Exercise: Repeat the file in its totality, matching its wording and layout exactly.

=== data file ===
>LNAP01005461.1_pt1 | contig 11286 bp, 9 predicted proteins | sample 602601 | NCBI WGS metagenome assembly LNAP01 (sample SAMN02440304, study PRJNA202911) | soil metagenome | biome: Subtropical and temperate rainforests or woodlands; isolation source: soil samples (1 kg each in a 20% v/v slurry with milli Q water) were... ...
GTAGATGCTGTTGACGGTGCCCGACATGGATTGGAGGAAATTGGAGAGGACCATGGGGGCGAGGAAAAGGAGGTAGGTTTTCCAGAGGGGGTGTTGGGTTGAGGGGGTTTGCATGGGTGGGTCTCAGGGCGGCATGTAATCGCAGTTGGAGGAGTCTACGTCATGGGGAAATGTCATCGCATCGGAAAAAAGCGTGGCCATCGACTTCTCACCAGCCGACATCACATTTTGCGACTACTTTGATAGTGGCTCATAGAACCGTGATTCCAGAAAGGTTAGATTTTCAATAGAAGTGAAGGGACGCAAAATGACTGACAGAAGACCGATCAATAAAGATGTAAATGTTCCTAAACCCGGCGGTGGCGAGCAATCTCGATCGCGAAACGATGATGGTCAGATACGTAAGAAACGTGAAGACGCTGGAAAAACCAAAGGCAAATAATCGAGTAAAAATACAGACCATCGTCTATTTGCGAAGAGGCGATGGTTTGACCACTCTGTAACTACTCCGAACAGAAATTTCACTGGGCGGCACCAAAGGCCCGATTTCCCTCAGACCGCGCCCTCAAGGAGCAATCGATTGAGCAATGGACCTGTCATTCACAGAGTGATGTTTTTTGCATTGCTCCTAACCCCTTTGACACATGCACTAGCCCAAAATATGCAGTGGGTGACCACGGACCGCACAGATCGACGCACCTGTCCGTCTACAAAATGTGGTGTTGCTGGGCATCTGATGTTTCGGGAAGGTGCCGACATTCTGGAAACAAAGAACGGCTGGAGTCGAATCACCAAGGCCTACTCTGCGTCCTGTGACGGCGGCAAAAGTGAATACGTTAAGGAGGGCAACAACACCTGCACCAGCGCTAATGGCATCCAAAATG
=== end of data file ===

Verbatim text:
>LNAP01005461.1_pt1 | contig 11286 bp, 9 predicted proteins | sample 602601 | NCBI WGS metagenome assembly LNAP01 (sample SAMN02440304, study PRJNA202911) | soil metagenome | biome: Subtropical and temperate rainforests or woodlands; isolation source: soil samples (1 kg each in a 20% v/v slurry with milli Q water) were... ...
GTAGATGCTGTTGACGGTGCCCGACATGGATTGGAGGAAATTGGAGAGGACCATGGGGGCGAGGAAAAGGAGGTAGGTTTTCCAGAGGGGGTGTTGGGTTGAGGGGGTTTGCATGGGTGGGTCTCAGGGCGGCATGTAATCGCAGTTGGAGGAGTCTACGTCATGGGGAAATGTCATCGCATCGGAAAAAAGCGTGGCCATCGACTTCTCACCAGCCGACATCACATTTTGCGACTACTTTGATAGTGGCTCATAGAACCGTGATTCCAGAAAGGTTAGATTTTCAATAGAAGTGAAGGGACGCAAAATGACTGACAGAAGACCGATCAATAAAGATGTAAATGTTCCTAAACCCGGCGGTGGCGAGCAATCTCGATCGCGAAACGATGATGGTCAGATACGTAAGAAACGTGAAGACGCTGGAAAAACCAAAGGCAAATAATCGAGTAAAAATACAGACCATCGTCTATTTGCGAAGAGGCGATGGTTTGACCACTCTGTAACTACTCCGAACAGAAATTTCACTGGGCGGCACCAAAGGCCCGATTTCCCTCAGACCGCGCCCTCAAGGAGCAATCGATTGAGCAATGGACCTGTCATTCACAGAGTGATGTTTTTTGCATTGCTCCTAACCCCTTTGACACATGCACTAGCCCAAAATATGCAGTGGGTGACCACGGACCGCACAGATCGACGCACCTGTCCGTCTACAAAATGTGGTGTTGCTGGGCATCTGATGTTTCGGGAAGGTGCCGACATTCTGGAAACAAAGAACGGCTGGAGTCGAATCACCAAGGCCTACTCTGCGTCCTGTGACGGCGGCAAAAGTGAATACGTTAAGGAGGGCAACAACACCTGCACCAGCGCTAATGGCATCCAAAATG